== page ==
Then things get even more complex and less literal. The Spirit of God "descended like a dove and hovered over Him." Dove do not hover. But hawks do. In fact a hovering hawk in Italian is said to be "doing as Holy Spirit."
But the key to the story is earlier when Christ is challenged by John who feels the order of things reversed, that Christ should be baptizing him. Christ says, "Allow it for now." Put the order of things on hold for the present. Do not be too rigid. There is a lot more revolution to come.

Saturday, January 11, 2014

Cab Thought 1/11/13

"We human beings always seek happiness. Now there are two ways. You can make yourself happy by making other people unhappy--I call that the logic of robbery. The other way, you make yourself happy by making other people happy--that's the logic of the market. Which way do you prefer?"-- Zhang Weiying

"The ironic thing is now that Christie is denying everything he sounds even more presidential, doesn't he?"--Jay Leno.
While we ponder the childish vindictiveness of the New Jersey administration, let us not forget other politician-defining characteristics that give us mere citizens insight to those high-minded leaders we adore: Nixon, and later, Obama using the IRS for leverage against opponents, JFK's unbridled sexual behavior in Hersh' book, and my personal favorite, Henry Paulson on his knee before Nancy Pelosi as he begged for her support for the Wall Street bailout in 2008.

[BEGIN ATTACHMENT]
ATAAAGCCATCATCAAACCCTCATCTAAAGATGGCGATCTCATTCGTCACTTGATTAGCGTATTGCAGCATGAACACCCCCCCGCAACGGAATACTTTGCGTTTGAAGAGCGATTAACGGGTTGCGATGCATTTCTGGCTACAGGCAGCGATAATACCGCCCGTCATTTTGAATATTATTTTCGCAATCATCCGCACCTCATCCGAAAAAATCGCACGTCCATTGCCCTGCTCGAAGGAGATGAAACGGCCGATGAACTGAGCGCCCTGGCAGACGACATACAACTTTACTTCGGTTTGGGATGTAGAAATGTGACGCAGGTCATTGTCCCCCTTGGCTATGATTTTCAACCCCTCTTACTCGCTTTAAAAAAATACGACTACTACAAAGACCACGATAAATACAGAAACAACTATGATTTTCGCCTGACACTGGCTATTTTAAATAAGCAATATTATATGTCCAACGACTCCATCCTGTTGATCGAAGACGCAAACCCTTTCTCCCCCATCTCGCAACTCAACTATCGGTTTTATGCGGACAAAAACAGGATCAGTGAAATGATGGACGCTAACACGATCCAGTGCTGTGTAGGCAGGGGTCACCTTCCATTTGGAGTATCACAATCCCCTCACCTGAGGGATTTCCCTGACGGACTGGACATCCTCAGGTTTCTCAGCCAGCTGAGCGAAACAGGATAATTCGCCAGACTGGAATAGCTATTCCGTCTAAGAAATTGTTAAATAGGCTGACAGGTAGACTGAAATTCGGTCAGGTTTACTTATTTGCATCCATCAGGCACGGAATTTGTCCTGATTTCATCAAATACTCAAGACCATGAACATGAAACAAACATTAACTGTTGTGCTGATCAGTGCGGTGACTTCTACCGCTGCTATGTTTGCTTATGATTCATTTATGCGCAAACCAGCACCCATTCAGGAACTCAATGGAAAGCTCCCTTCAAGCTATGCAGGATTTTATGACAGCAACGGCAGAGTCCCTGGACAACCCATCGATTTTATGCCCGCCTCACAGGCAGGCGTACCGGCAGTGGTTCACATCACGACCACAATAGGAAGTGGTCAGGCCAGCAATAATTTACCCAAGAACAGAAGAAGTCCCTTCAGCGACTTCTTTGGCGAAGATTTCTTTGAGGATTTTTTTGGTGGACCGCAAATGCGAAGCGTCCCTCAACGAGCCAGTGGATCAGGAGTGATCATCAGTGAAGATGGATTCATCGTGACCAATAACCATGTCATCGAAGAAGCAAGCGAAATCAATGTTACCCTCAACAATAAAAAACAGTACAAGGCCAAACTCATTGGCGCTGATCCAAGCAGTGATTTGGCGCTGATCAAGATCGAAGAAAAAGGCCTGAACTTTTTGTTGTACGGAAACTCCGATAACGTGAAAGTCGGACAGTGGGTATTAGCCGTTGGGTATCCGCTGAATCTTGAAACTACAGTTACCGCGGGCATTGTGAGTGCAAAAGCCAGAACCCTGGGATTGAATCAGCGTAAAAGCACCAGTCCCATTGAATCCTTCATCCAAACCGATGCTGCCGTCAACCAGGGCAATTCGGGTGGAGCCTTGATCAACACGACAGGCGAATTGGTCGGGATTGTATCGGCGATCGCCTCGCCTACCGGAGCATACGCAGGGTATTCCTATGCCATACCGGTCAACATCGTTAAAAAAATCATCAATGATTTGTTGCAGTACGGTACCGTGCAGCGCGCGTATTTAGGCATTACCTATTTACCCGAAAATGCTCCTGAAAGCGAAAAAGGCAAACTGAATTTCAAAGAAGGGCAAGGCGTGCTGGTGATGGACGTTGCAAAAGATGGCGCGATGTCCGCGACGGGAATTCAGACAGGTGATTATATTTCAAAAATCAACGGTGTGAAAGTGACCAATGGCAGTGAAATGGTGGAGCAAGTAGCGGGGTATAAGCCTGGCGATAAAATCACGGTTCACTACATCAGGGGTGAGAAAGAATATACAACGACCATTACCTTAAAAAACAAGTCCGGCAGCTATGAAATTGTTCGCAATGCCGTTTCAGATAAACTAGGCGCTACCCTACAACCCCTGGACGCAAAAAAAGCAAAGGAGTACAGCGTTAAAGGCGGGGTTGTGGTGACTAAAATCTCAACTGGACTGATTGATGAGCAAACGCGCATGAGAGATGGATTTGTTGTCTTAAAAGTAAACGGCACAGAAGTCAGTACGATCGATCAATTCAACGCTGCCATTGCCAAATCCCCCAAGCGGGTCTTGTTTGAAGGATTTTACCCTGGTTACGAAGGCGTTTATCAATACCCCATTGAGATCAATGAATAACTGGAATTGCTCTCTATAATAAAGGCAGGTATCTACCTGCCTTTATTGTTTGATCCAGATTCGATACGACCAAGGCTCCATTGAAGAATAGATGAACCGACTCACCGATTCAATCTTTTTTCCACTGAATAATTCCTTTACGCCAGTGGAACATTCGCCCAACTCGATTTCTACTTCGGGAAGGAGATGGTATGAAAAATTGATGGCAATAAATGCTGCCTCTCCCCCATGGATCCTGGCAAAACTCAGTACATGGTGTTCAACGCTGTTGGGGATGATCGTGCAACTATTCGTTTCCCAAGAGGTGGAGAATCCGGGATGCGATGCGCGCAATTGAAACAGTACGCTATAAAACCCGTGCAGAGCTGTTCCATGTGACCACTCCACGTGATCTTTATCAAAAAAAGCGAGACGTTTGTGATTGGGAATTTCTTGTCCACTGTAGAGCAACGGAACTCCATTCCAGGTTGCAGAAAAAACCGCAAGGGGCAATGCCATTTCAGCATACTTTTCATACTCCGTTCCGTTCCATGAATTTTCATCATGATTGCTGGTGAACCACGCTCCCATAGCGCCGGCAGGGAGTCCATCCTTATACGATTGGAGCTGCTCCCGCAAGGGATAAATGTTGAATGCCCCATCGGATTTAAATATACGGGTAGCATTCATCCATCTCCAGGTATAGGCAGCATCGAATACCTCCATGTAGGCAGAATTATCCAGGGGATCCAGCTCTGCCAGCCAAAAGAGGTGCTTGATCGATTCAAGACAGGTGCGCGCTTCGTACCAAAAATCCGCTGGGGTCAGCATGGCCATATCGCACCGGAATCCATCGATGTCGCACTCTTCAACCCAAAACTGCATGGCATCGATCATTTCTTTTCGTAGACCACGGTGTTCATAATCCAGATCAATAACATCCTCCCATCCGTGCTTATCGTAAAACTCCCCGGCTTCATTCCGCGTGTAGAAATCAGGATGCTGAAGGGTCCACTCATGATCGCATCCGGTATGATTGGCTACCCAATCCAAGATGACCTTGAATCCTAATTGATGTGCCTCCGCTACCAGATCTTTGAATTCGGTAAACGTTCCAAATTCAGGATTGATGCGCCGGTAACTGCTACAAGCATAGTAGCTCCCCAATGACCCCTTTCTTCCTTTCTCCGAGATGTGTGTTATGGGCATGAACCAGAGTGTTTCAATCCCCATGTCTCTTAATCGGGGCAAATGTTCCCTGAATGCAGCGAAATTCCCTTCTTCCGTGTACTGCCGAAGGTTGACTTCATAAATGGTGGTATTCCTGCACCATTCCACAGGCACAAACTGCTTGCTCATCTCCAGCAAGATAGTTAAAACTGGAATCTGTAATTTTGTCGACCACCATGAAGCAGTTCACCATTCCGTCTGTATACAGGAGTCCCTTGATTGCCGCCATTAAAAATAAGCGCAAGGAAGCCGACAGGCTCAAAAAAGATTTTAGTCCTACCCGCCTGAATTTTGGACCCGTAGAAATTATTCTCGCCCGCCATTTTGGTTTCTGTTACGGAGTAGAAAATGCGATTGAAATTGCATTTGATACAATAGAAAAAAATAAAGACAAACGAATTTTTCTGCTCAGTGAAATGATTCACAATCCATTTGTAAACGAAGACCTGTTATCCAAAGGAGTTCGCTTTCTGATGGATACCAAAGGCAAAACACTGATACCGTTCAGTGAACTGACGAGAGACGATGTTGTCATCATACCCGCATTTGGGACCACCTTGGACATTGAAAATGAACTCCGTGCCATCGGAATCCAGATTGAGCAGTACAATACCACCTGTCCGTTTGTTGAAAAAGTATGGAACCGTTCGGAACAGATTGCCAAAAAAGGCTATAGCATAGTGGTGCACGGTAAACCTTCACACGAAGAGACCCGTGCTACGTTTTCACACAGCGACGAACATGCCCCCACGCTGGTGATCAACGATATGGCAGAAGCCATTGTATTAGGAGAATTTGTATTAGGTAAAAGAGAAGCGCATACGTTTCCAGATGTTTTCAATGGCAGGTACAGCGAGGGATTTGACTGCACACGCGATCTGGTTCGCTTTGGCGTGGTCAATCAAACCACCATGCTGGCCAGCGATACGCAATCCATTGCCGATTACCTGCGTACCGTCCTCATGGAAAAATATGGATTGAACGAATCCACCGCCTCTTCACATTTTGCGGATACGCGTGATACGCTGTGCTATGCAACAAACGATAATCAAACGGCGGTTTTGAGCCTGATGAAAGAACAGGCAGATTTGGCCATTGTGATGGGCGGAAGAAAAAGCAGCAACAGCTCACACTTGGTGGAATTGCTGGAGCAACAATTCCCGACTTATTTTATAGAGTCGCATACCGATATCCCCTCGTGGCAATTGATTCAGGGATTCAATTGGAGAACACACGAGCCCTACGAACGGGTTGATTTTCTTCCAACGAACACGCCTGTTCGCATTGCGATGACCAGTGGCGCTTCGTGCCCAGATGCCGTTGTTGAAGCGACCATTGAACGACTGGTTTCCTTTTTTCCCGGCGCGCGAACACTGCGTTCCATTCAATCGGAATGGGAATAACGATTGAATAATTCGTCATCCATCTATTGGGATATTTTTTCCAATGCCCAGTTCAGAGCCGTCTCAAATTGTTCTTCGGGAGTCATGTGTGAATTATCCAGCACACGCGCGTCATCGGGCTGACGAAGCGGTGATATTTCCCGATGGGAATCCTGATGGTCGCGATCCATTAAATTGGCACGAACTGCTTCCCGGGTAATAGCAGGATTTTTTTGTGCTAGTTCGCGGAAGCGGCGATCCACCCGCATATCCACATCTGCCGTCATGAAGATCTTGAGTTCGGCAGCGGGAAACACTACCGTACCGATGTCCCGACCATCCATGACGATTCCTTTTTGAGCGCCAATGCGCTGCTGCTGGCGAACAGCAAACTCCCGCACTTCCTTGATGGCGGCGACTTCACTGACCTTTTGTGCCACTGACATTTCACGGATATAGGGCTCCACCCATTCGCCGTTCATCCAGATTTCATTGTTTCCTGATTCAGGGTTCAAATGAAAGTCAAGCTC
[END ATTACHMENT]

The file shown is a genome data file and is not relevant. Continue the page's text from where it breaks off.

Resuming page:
While American rules and regulations are driving coal use down in the U.S., coal is the fastest growing fossil fuel, growing faster than oil or gas, according to the IEA.

Nabokov once wrote that, had he not left Russia, he might have spent his life entirely on lepidoptery, and not fiction. So, at heart, was Nabokov a scientist or an artist? Asked that question once, he expressed puzzlement: “There can be no science without fancy,” he replied “no art without facts.”

Tidal locking:  makes one side of an astronomical body always face another, like the Moon and the Earth; no matter where you are on the earth you always see the same face of the moon. A tidally locked body takes just as long to rotate around its own axis as it does to revolve around its partner. In the case of the moon, this period is just over 4 weeks.